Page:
Comparing The 2009 Dallas Cowboys To The 2007 New York Giants

Written by theMBIIIefffect
With a 34-14 win over the Philadelphia Eagles, the Dallas Cowboys won their first playoff game since 1996.

The defense has been dominant. Quarterback Tony Romo has been playing the best football of his career. Felix Jones is a threat every time he touches the ball.

It seems like all the facets of the Cowboys’ game are clicking right at the most important time.

Just like the New York Giants did in 2007.

Yes, those New York Giants that eventually won Super Bowl XLII.

Think about it.

Both coaches were on the hot seat heading into their respective seasons. Tom Coughlin was drawing a lot of fire heading into 2007. His response? A Super Bowl ring. Wade Phillips found himself under similar circumstances heading into this season. He’s been coaching well in December, had his team prepared tonight and made a great challenge on what looked like a Tony Romo interception that may have saved his career in Dallas.

Romo has been playing good, (nearly) mistake-free football through the month of December and into the first round of the playoffs, much like Eli Manning did in 2007. In the playoff run, Manning threw for six touchdowns and only one interception. He even stepped up his game for the playoffs, raising his completion percentage from 56.1 to 60.5 and raising his yards per attempt from 6.3 to 7.2. He didn’t have as big a role in the offense as Romo does so far, but in that season, Manning hit his stride. It looks like Romo is set to do the same.

Romo has a receiver that he can bank on in Miles Austin, who had seven receptions for 82 yards and a touchdown against the Eagles last night. Roy Williams even chipped in with five catches for 57 yards. The Giants’ top two receivers came up big through the playoffs-Plaxico Burress had 18 grabs for 221 yards and a score, Amani Toomer had 21 catches for 280 yards and three scores-and helped Manning look good down the stretch.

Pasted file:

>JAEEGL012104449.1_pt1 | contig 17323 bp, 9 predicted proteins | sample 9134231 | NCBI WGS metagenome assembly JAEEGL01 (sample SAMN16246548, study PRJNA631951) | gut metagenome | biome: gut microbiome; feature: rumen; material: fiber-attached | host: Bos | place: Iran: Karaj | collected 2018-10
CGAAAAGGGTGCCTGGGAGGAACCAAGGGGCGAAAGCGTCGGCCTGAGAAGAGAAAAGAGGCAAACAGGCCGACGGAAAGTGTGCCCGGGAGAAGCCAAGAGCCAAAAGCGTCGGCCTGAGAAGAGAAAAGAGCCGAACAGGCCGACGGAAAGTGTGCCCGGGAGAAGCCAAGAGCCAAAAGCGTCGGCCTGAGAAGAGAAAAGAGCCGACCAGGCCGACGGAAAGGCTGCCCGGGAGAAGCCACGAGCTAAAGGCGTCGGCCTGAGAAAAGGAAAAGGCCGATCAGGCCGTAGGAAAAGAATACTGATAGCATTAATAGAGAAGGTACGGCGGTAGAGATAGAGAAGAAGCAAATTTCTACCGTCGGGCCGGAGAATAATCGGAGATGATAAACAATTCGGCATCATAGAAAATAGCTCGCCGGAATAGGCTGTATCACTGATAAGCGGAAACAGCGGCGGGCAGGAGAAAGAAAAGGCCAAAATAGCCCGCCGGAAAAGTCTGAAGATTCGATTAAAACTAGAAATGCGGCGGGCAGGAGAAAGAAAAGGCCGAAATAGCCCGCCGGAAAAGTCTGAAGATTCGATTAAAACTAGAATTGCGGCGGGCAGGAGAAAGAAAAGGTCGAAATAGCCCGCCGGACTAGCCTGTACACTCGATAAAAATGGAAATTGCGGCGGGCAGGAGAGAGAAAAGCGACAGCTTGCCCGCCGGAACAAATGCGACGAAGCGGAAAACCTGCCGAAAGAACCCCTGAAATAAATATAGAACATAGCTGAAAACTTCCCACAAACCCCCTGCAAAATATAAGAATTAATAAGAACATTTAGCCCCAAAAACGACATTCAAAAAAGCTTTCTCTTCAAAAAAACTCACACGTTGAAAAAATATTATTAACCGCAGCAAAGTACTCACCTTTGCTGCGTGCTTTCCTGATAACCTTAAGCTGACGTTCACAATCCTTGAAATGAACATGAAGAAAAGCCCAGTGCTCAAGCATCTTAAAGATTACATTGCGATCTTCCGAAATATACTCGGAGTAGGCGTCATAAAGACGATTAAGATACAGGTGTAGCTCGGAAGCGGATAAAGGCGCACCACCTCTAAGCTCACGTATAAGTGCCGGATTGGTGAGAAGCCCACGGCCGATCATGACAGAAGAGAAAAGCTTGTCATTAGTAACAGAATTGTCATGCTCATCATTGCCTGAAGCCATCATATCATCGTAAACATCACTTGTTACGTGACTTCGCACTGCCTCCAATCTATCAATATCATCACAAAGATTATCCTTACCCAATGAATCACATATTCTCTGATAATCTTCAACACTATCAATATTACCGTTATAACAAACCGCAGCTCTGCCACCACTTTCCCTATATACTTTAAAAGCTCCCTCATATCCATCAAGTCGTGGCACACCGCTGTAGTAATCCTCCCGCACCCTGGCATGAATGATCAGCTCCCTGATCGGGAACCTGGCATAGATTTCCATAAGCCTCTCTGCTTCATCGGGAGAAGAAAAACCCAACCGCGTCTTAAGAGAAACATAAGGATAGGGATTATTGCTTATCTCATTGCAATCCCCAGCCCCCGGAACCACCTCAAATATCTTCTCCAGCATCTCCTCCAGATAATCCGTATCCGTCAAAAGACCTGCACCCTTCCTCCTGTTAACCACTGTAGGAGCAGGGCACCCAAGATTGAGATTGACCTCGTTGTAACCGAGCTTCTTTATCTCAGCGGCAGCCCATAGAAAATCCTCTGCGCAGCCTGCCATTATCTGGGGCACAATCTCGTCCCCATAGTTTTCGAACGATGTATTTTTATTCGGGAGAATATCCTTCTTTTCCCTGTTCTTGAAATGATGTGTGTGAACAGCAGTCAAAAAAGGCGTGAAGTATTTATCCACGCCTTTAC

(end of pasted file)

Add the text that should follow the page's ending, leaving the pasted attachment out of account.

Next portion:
Both teams had strong backfields that featured multiple runners. For the Cowboys, it’s Jones, Marion Barber and Tashard Choice. The Giants had Brandon Jacobs and Ahmad Bradshaw. The Giants rode whoever was hot in the playoffs-Bradshaw was the leading rusher against the Tampa Bay Buccaneers in their Wild Card game, Jacobs led the rush attack in the NFC Championship game against the Green Bay Packers-with efficiency. The Cowboys did the same last night, with Jones shouldering most of the load. Look for the Cowboys to switch their backs according to the tendencies of opposing defenses.

The two defenses are eerily similar and draw the best comparisons.

The ’07 Giants defense surrendered 296 total rush yards through the playoff run. That’s just 74 yards per game. The Cowboys are just under that pace, as they allowed 56 yards against the Eagles last night. Both defenses took the run game out of the equation for their competition. The Cowboys will have to do the same against the Minnesota Vikings and Adrian Peterson next weekend, which may be a tall order.

The Giants’ front seven were outstanding in the playoffs, with strong inside play from Justin Tuck and good outside pressure from Osi Umeniyora and Michael Strahan. With these players, the Giants put pressure on opposing quarterbacks while still shutting down opposing run games as the defense put up nine sacks and recovered four fumbles. The Cowboys are following that basic plan with Jay Ratliff clogging up the middle and DeMarcus Ware and Anthony Spencer coming off the edge. These players helped the Cowboys to four sacks and three fumble recoveries against the Eagles.

The secondaries are strong, too. The Giants allowed 5.8 yards per pass play in the playoffs last year. The Cowboys allowed 6.6 yards in this category, with a big outlier in Michael Vick’s 76-yard completion to Jeremy Maclin. For the rest of the game, the Cowboys were very strong against the pass. Interceptions came easy for the Giants, too. They forced five in their playoff run. Tonight, the Cowboys had only one from Michael Jenkins, who promptly coughed the ball back up. This turnover was the lone giveaway from the Cowboys last night.

With all the similarities between the two teams, a Super Bowl run is certainly a possibility for the Cowboys. Like the Giants in 2007, the Cowboys will have to face Brett Favre. He’s playing even better than he was in 2007.

The Cowboys probably won’t be favored in the second round of the playoffs.

But neither were the 2007 Giants, and we all know how that turned out.

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